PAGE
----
• One of the slowest and most frustrating parts of a binary search is doing all of the builds.  Since Cascade builds your software on every single relevant commit and archives those builds off, you can skip this step entirely for any recent regression.
  • There’s no guesswork about which changes need to be searched and which ones can be skipped.  Cascade’s automatic dependency tracking knows exactly which changes affect your build.
  • Cascade helps enable continuous integration, allowing your engineers to commit code directly to the main codeline with less fear that low-quality commits such as build breaks will hurt everyone’s productivity.  Smaller, more frequent commits make the results of binary searches more useful.

Written by Matt

October 15th, 2008 at 11:21 am

Derived Files in Repositories

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Traditionally, users of source control systems are told that they should only put source files, not derived files, in their repositories.  For example, you would check in your .c and .h files, but not .obj, .lib, .dll, or .exe files built from those .c and .h files.  Or, if you generate some of your source code using a Python script, you would check in the .py script file, but not the resulting .c file.

There are two reasons for this:

  • Checking in these derived files bloats the repository and slows down the repository server.
  • The derived files can become stale — that is, they can fall out of sync with the original source files.

The latter is the more troublesome of the two.  Sometimes someone will forget to update the derived files.  Sometimes someone might not even know that the derived file has been checked in in the first place.  Sometimes a derived file’s dependencies are not obvious; for example, you might not realize that a module pulls in a particular header file through some complex chain of nested #include’s.  Perhaps the ugliest case is that you might discover that someone else has broken the build for the derived file — either it no longer builds at all, or it appears to build but produces a file that no longer works — thereby preventing you from updating it, even though your changes clearly require it to be updated.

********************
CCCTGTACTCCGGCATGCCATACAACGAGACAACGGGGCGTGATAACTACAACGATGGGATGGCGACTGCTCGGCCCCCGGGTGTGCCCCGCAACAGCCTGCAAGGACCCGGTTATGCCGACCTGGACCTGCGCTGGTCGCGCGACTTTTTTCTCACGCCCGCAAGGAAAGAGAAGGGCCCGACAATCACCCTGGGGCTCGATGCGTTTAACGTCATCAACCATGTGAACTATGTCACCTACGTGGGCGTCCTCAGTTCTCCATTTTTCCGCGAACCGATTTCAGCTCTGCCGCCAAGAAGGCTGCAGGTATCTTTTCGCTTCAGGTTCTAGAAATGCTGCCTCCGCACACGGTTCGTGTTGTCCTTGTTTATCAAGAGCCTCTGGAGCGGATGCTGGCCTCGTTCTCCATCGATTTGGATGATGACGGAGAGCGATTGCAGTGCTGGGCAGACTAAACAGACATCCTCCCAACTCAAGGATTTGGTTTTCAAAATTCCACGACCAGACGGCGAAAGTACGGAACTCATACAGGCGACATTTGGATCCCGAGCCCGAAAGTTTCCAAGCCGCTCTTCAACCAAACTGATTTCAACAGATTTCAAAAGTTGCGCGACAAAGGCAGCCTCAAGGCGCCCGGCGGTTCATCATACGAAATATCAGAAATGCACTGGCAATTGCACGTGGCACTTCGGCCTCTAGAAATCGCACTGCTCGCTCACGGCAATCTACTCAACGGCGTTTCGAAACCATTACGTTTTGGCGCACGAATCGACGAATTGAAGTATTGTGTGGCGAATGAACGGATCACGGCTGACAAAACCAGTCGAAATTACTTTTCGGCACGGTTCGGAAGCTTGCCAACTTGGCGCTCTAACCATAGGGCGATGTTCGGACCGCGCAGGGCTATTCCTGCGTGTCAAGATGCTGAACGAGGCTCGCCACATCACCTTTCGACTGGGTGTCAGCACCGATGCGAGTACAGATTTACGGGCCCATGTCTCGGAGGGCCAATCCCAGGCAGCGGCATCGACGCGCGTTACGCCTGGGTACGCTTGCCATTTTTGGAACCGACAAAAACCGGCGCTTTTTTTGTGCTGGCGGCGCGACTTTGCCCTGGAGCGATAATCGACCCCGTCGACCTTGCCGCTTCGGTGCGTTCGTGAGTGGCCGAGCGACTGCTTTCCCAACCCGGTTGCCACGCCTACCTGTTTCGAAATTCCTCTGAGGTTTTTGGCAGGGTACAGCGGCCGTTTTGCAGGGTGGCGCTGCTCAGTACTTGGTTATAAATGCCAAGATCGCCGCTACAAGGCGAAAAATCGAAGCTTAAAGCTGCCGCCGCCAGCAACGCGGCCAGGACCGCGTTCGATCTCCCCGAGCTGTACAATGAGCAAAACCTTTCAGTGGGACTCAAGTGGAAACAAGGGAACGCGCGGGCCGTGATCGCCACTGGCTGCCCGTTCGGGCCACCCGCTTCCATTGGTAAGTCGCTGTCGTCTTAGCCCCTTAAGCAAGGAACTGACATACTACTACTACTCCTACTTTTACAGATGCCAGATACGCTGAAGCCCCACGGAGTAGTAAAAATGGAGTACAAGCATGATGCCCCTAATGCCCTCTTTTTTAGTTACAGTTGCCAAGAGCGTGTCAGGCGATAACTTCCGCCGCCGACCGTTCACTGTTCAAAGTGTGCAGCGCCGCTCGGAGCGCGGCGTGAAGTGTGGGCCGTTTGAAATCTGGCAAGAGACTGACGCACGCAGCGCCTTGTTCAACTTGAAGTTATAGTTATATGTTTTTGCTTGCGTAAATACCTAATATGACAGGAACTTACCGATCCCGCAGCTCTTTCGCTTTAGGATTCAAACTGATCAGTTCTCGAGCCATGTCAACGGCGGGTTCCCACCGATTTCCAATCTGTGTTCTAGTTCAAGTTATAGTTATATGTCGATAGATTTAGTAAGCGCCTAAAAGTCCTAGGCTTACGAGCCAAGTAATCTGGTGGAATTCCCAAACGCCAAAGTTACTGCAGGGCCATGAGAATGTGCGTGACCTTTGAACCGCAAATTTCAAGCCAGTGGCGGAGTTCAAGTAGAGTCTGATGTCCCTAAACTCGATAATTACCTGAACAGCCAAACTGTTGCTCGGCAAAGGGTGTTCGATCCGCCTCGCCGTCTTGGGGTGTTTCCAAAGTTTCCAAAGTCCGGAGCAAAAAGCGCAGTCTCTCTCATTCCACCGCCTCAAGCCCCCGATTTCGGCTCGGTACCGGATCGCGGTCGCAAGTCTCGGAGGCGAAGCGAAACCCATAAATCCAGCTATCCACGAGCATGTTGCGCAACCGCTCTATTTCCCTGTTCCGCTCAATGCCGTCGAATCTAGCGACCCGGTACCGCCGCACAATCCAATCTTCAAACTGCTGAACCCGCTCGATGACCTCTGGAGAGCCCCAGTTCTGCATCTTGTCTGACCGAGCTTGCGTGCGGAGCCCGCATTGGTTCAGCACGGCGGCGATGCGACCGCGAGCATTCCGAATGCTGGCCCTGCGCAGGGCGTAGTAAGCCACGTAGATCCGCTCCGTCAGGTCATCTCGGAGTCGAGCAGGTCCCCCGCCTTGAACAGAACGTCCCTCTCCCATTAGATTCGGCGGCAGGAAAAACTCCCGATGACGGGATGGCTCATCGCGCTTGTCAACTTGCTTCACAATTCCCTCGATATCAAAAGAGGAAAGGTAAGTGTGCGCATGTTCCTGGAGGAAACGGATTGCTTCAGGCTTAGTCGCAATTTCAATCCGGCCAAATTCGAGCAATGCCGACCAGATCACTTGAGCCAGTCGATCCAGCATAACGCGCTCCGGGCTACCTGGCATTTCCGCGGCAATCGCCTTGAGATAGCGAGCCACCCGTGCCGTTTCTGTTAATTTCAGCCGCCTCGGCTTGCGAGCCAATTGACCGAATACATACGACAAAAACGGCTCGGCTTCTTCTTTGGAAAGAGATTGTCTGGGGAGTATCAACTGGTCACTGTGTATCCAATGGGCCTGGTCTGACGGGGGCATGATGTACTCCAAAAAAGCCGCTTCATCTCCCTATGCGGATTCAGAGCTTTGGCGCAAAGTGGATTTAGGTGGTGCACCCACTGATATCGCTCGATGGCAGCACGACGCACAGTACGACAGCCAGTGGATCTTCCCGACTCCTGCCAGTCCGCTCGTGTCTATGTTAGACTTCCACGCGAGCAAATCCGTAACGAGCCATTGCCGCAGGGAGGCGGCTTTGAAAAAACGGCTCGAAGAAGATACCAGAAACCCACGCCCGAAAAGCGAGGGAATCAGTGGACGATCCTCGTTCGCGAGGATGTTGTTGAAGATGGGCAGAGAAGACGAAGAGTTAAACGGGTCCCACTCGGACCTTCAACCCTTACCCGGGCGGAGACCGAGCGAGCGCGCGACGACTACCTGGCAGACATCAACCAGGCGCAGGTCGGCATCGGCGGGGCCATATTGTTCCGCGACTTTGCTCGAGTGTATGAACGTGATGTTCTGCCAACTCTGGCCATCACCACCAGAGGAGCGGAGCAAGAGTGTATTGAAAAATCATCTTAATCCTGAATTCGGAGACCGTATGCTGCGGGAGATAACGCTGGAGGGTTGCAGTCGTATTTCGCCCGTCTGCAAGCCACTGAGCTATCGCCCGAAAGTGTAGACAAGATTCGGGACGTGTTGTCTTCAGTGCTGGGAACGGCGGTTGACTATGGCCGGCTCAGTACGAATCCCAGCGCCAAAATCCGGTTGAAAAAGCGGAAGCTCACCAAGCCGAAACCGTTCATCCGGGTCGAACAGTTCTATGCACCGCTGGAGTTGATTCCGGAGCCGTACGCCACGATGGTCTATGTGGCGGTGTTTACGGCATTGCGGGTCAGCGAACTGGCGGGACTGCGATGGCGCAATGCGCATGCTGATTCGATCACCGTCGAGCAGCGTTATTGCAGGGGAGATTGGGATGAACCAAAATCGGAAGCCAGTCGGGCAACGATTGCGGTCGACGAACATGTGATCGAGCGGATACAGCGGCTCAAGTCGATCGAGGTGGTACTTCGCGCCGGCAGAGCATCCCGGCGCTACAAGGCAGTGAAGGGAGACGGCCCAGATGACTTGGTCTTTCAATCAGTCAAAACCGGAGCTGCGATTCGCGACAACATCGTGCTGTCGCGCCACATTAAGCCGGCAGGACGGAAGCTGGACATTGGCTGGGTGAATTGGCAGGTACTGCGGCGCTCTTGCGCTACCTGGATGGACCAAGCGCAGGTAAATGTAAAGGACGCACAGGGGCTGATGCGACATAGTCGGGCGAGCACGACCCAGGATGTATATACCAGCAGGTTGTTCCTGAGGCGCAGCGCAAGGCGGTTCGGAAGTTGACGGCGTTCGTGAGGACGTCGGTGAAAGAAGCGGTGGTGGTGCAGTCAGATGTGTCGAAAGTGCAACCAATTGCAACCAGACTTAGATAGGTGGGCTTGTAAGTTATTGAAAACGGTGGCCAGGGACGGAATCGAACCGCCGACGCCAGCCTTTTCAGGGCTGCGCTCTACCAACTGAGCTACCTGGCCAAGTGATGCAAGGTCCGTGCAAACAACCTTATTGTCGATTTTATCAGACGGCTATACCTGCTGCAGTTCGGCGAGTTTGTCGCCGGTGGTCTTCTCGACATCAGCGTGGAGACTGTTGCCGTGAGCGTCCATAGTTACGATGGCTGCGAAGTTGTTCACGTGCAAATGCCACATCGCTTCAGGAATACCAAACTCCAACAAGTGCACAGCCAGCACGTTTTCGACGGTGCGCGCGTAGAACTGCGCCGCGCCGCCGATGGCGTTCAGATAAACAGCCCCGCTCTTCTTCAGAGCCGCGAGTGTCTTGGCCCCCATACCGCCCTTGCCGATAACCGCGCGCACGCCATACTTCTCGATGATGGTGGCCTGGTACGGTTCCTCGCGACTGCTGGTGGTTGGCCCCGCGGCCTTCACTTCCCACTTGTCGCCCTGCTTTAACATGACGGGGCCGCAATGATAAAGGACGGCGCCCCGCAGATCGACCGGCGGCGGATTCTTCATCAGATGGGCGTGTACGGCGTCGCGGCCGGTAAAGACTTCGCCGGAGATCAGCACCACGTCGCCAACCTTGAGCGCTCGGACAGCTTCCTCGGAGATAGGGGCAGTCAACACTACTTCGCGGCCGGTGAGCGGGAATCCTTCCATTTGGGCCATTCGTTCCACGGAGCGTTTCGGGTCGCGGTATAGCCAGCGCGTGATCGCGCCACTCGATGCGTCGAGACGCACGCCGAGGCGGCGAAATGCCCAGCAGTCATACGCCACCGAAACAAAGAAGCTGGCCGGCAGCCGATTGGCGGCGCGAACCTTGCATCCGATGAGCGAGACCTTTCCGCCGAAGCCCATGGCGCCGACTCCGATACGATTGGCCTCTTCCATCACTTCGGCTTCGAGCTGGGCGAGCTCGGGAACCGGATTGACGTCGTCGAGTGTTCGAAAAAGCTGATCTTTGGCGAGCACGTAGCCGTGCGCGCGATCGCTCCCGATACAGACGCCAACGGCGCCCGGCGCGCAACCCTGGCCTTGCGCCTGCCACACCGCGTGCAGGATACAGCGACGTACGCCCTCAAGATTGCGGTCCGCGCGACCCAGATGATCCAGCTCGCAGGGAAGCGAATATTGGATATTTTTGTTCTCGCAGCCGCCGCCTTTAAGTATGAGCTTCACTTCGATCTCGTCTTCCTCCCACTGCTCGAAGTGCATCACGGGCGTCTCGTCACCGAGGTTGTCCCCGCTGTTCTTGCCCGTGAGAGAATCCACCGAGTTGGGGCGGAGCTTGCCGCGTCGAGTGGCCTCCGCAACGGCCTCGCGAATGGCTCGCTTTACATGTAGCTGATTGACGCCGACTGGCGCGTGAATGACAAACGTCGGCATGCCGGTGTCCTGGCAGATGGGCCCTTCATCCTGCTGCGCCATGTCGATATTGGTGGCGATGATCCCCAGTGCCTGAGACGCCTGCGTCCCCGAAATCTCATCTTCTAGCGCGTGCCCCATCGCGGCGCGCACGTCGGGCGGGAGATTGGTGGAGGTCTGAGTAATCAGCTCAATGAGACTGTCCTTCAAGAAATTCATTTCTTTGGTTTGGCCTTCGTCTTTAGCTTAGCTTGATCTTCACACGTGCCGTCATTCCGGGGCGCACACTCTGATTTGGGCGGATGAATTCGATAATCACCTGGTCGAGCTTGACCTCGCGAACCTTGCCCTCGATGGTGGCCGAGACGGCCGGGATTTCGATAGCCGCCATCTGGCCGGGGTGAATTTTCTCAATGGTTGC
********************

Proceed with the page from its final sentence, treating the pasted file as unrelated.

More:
Many ugly, hard-to-track-down problems can happen when derived files become stale — much the same as if you don’t rebuild a particular .c file when a header file changes.  If you’ve ever tracked down such a problem, you probably know how frustrating it can be.  The program’s behavior can seem totally illogical until you finally realize (for example) that two .c files are using a different layout for the same structure.

Another difficult problem is merging.  Merging derived files is incorrect.  (Or, in mathematical terms, it is not always the case that f(a+b) = f(a) + f(b).)  The derived file generated from the merge of the changes to the inputs is not always the same as the merge of the derived files generated by each changed input by itself.  This is obvious for binary files like libraries, but it’s all too easy to fall into the trap of attempting to merge a derived text file instead of regenerating it from the latest sources.

This can also be a problem when committing your changes: if someone else commits a change that affects the same derived file, you need to grab their changes and rebuild the derived file again.  The source control system won’t necessarily warn you about this, so it’s easy to check in a bad derived file by accident.